Friday, 2 January 2009
The sordid adventures of Texas cowboy Joe Buck in New York City deflate the popular Anglo myth of the Sixties as an era of sexual liberation. In doing so, the film achieves a counter-mythic status. Midnight Cowboy intimates that any kind of sexual revolution in the Sixties was exclusively an affair of the urban liberal elite, not a mass movement. Because the attitudes of that class are absurdly inflated in the media, young Anglo-American men develop a ridiculously distorted picture of female sexual profligacy: that all women will ‘put out’ for nothing. Midnight Cowboy dissects this myth via the experiences of Joe Buck, gradually stripping away these illusions until only the sterile, selfish reality of the Anglobitch remains. This process might be expressed in the following soliloquy: ‘When I was fourteen, I used to think there was a whole world of women waiting out there. When I was eighteen I was wondering where the orgies were. Now I’m twenty-five I just don’t want to die a virgin.’
Joe Buck arrives in New York from rural Texas fired by stories that the newly liberated women of the metropolis will pay him for his sexual services. He thinks an aged prostitute with a pink poodle is a likely candidate for his affections. However, he is upbraided as a ‘Texas Longhorn’ and instead made to pay this ‘helluva gorgeous chick’ for his pains (Schlesinger, 1969).
In another luckless encounter, a conventional middle-aged woman tells Buck he should ‘be ashamed’ of himself for soliciting her. Only when he permeates the urban liberal class and its idiomatic subculture does he actually manage to fulfil any of his ‘career ambitions’.
It is hard to describe fully what Midnight Cowboy means to us. It serves as a cinematic parable for how Anglo-American men have been betrayed by the liberal subculture. Their hopes of a libertine lifestyle are excited, like those of Joe Buck, by a bombardment of liberal propaganda extolling the ‘liberated’ qualities of the ‘New Woman’.
However, when men seek out these paragons they find instead the same old grasping Anglobitches. They might not be armed with pink poodles, but the old pedestals are still there – and higher than ever. On this sterile reality, their hopes are dashed. Nowhere at the level of mass experience can one find the liberated women feted in the pages of Cosmo: such women only exist in the liberal enclave, as poor Joe Buck found to his cost. Indeed, it is questionable that they exist even there, in that their ‘liberation’ rarely extends beyond the realm of idle rhetoric. ‘Midnight Cowboy’ ultimately questions whether the counterculture really happened at all. When Joe, who embodies querulous Anglo-Saxon manhood, goes seeking this wonder-world of mainstream American women who ‘put out’ for nothing, he finds precisely that – nothing.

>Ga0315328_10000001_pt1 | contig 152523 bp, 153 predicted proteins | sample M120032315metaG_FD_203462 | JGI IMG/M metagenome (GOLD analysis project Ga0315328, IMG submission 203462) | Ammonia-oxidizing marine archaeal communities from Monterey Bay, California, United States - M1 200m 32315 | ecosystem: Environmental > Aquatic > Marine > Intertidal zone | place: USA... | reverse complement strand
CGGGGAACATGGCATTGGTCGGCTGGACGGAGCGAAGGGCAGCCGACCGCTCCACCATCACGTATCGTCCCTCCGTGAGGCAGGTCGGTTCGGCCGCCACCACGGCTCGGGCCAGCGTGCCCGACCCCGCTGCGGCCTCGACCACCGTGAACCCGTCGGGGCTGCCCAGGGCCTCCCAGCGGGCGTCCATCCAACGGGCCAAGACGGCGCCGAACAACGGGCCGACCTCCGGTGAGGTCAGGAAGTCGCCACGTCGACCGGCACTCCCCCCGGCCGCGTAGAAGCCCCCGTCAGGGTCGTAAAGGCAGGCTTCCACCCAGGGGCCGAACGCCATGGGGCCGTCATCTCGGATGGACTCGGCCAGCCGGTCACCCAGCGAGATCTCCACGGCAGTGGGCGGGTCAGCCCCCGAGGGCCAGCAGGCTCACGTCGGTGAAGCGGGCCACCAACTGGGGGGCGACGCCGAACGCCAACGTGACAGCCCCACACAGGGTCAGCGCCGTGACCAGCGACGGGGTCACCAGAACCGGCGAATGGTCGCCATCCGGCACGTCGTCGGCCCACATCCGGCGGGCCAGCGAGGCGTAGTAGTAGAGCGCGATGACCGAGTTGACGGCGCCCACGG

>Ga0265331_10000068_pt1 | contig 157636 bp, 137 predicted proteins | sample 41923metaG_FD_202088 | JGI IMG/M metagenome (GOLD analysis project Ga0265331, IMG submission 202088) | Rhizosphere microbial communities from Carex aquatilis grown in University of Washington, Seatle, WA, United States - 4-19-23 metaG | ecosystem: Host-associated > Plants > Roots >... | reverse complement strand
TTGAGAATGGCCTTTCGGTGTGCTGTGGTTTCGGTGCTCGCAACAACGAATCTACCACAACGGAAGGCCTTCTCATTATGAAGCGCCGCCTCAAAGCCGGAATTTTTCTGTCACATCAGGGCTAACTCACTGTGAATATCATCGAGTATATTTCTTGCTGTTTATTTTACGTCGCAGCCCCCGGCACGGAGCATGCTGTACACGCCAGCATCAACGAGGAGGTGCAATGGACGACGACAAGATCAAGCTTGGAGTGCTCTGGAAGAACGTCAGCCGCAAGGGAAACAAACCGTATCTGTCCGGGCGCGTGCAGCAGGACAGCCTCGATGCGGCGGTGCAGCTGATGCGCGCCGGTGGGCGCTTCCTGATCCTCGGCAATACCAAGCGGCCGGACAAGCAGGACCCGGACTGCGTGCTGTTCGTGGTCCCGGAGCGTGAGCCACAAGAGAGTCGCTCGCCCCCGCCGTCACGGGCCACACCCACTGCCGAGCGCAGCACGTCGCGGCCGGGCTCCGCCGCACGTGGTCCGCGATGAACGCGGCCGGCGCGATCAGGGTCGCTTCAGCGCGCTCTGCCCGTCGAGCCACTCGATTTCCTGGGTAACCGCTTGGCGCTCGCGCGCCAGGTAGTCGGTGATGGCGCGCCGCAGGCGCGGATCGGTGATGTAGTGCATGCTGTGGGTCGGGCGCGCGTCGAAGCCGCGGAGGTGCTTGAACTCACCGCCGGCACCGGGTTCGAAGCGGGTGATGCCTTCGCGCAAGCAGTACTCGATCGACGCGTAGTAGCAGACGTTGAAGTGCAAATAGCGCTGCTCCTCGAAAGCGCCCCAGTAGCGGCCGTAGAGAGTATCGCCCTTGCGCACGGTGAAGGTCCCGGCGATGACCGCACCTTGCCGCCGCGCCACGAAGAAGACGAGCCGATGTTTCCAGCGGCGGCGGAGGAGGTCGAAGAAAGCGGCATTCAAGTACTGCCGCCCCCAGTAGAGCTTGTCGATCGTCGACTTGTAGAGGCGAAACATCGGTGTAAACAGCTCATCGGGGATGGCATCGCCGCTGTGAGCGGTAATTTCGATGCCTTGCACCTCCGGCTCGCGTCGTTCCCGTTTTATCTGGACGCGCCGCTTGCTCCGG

This naturally brings us to a burning question that many have asked about the Anglobitch thesis. Are we simple conservatives who reflexively frown on libertine pleasure in the name of some outmoded value system? No, not at all: rather, we question whether the so-called sexual revolution really occurred in Anglo-Americana. Our objection is not moral, but ontological. We do not object to liberalism, we rather question the veracity of liberal claims about post-‘liberation’ Anglo females. Anglobitches still seem to barter sexual favours for personal advantage: nothing has really changed.
Joe Buck is a representative archetype. He started life with the notion that Anglo women are living cornucopias of love, sex and understanding. In Billy Joel’s chipper words:
Tell her about it,
Tell her everything you feel;
Tell her all your crazy dreams
Let her know that you’re for real!
(‘Tell Her About It’)
But Anglo-American males learn very quickly that the Anglobitch is not at all interested in ‘crazy dreams’. Most are interested only in stooges who will furnish them with material wealth. The uneducated and unintelligent are interested only in moronic sadists.
Poor Joe is eventually reduced to selling himself to homosexual men for paltry fees. The media-fed notion that Anglo women are liberated has backfired on him absolutely.
Thus Midnight Cowboy is a perfect explanatory narrative for Anglo-American men. The searing expectation, the crushing disappointment and ultimate humiliation of Joe Buck are universal Stations of the Cross for Anglo manhood.